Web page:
shouting
out
deliberately
 wrong
answers.
‐  A
group
of
four
women
playing
trivia
hear
him,
and
after
realizing
this
he
 approaches
them
and
offers
help
with
their
answers.

  17. 17. Notes at Location D (con’t)‐  The
four
women
were
at
a
close
enough
vicinity
to
where
we
were
all
able
to
 contribute
to
their
trivia
team
questions.
‐  The
more
abrasive
male
makes
a
joke
about
the
talkative
one
and
immediately
 apologizes.
‐  After
being
asked
about
why
he
apologized,
he
said
he
didn’t
really
know
and
 maybe
it
was
because
women
were
around.

‐  Two
of
the
four
women
seemed
to
have
an
interest
in
the
male
in
a
relationship
 and
he
seemed
to
reciprocate
their
interest
using
body
language.
‐  After
being
asked,
he
said
that
he
had
not
done
anything
wrong
yet,
and
 seemed
almost
as
if
I
was
being
accusatory.

‐  We
stayed
for
about
2
hours
and
the
group
of
four
women
eventually
left.
‐  Immediately
after
their
departure,
jokes
and
comments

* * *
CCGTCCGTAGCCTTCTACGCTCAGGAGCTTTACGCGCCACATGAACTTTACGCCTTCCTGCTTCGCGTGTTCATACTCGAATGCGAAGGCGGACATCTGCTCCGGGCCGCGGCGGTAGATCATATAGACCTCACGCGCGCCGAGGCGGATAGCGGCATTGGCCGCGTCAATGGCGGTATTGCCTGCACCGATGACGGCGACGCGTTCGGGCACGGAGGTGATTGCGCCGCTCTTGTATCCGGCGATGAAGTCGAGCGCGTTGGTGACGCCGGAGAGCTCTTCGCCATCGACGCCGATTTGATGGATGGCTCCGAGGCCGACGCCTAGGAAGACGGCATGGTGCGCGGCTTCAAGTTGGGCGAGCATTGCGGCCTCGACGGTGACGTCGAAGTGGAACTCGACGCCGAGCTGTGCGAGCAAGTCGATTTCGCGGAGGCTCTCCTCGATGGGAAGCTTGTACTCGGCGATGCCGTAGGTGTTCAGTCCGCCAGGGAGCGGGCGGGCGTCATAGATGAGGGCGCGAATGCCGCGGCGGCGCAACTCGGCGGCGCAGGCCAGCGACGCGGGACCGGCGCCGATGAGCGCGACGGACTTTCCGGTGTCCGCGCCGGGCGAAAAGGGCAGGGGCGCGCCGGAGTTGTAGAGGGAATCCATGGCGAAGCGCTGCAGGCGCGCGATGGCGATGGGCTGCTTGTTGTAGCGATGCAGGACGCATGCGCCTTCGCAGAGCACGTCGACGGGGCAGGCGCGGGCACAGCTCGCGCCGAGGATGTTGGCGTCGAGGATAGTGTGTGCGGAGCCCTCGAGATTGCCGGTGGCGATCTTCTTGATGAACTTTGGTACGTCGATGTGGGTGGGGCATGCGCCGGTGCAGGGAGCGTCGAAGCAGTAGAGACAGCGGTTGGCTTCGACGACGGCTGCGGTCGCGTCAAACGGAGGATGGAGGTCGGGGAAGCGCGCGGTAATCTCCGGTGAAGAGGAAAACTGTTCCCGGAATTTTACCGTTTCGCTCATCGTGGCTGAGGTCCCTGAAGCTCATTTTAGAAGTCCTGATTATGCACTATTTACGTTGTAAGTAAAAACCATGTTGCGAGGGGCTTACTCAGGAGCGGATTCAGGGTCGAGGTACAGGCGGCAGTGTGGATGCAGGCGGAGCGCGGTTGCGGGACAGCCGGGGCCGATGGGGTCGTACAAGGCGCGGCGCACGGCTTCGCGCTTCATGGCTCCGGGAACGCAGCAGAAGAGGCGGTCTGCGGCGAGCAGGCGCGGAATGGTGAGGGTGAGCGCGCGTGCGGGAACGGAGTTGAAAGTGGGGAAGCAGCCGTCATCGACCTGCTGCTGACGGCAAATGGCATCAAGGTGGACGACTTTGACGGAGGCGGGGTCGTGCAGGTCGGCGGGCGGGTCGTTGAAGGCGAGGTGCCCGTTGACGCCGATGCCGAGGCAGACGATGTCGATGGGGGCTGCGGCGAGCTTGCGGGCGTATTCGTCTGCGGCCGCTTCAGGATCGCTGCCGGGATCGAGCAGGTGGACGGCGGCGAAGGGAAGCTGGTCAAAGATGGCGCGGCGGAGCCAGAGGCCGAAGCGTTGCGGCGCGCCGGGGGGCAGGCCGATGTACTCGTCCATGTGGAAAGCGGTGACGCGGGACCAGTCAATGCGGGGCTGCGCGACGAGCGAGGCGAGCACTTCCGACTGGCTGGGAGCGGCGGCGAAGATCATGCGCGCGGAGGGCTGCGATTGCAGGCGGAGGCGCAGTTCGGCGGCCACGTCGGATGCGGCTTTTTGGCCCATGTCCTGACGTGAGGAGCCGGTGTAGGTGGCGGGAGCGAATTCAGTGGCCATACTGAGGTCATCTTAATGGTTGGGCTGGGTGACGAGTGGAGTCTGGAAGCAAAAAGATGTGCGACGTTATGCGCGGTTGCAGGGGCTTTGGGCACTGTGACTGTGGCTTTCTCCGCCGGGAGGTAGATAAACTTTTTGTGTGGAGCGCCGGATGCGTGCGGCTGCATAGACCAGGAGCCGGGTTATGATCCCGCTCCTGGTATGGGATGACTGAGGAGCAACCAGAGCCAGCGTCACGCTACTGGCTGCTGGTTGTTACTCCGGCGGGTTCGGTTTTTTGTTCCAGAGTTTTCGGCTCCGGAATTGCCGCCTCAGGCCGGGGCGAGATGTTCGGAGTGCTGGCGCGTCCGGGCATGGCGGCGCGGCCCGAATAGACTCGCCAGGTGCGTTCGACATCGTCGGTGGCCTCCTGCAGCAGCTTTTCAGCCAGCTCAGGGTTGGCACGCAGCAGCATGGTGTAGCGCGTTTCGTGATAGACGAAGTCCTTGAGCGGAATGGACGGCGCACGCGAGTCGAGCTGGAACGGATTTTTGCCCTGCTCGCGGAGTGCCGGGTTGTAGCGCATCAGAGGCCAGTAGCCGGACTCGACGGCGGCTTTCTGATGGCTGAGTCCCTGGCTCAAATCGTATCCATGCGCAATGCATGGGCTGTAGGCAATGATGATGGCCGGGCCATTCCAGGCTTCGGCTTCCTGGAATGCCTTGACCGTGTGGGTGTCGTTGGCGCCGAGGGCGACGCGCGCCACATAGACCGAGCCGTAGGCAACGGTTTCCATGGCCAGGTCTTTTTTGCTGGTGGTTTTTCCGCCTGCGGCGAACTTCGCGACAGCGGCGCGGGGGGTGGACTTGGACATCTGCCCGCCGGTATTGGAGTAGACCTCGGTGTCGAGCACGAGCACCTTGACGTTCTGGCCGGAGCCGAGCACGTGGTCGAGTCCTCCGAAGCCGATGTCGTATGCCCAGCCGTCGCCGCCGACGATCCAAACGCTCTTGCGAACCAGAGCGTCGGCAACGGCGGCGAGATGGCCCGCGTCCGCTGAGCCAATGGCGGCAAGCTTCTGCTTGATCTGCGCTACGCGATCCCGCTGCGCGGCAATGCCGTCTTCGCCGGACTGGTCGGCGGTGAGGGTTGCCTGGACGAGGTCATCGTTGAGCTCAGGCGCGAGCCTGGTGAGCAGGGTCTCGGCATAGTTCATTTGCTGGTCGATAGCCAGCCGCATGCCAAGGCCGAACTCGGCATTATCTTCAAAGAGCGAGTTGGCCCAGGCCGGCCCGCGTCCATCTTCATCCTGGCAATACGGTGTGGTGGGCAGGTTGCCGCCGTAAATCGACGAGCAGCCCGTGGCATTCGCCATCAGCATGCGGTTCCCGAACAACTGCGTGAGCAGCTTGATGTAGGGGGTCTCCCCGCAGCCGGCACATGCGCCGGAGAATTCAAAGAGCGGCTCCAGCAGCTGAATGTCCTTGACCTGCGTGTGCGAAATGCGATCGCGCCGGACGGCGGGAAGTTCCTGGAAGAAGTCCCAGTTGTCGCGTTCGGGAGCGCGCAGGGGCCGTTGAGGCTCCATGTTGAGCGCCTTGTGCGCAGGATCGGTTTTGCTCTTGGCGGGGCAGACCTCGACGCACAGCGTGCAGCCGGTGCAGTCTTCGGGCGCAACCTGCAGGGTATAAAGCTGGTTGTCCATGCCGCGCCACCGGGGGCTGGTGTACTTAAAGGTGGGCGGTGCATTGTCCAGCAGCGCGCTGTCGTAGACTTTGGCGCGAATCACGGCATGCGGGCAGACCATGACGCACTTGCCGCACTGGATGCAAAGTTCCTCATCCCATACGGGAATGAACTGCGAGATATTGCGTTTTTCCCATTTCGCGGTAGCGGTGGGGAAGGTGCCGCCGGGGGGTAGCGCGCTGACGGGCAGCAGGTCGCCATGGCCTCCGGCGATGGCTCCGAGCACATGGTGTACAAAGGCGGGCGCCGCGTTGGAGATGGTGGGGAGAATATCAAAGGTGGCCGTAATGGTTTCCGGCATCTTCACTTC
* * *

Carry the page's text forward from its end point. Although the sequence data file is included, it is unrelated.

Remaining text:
were
made
about
the
 male
the
two
women
seemed
most
interested
in.


  18. 18. Conclusions
and
Summary

In
conclusion,
I
found
that
the
results
were
somewhat
inconclusive.
I
wanted
to
 see
more
signiDicant
behavioral
changes,
but
saw
only
minor
ones
at
best.
What
 became
most
obvious
right
away
were
more
rituals
than
behaviors.
First,
there
 was
the
turning
away
from
the
bar
after
we
received
our
drinks.
Much
like
a
 pack
of
animals
scanning
for
prey,
it
seemed
like
a
very
base
instinct
when
I
 was
able
to
stand
back
and
take
a
look
at
myself.
Secondly,
there
was
the
 quieter
male’s
trips
to
the
restroom
whenever
we
arrived
at
a
new
location.
He
 seemed
anxious,
and
almost
needed
to
ease
into
new
situations.
This
was
only
 different
at
the
hotel
bar
where
we
all
seemed
under
dressed
and
almost
out
of
 place.
I
can
only
assume
that
being
so
entirely
out
of
his
element
froze
his
 defense
mechanism
of
leaving
crowded
situations.
It
is
also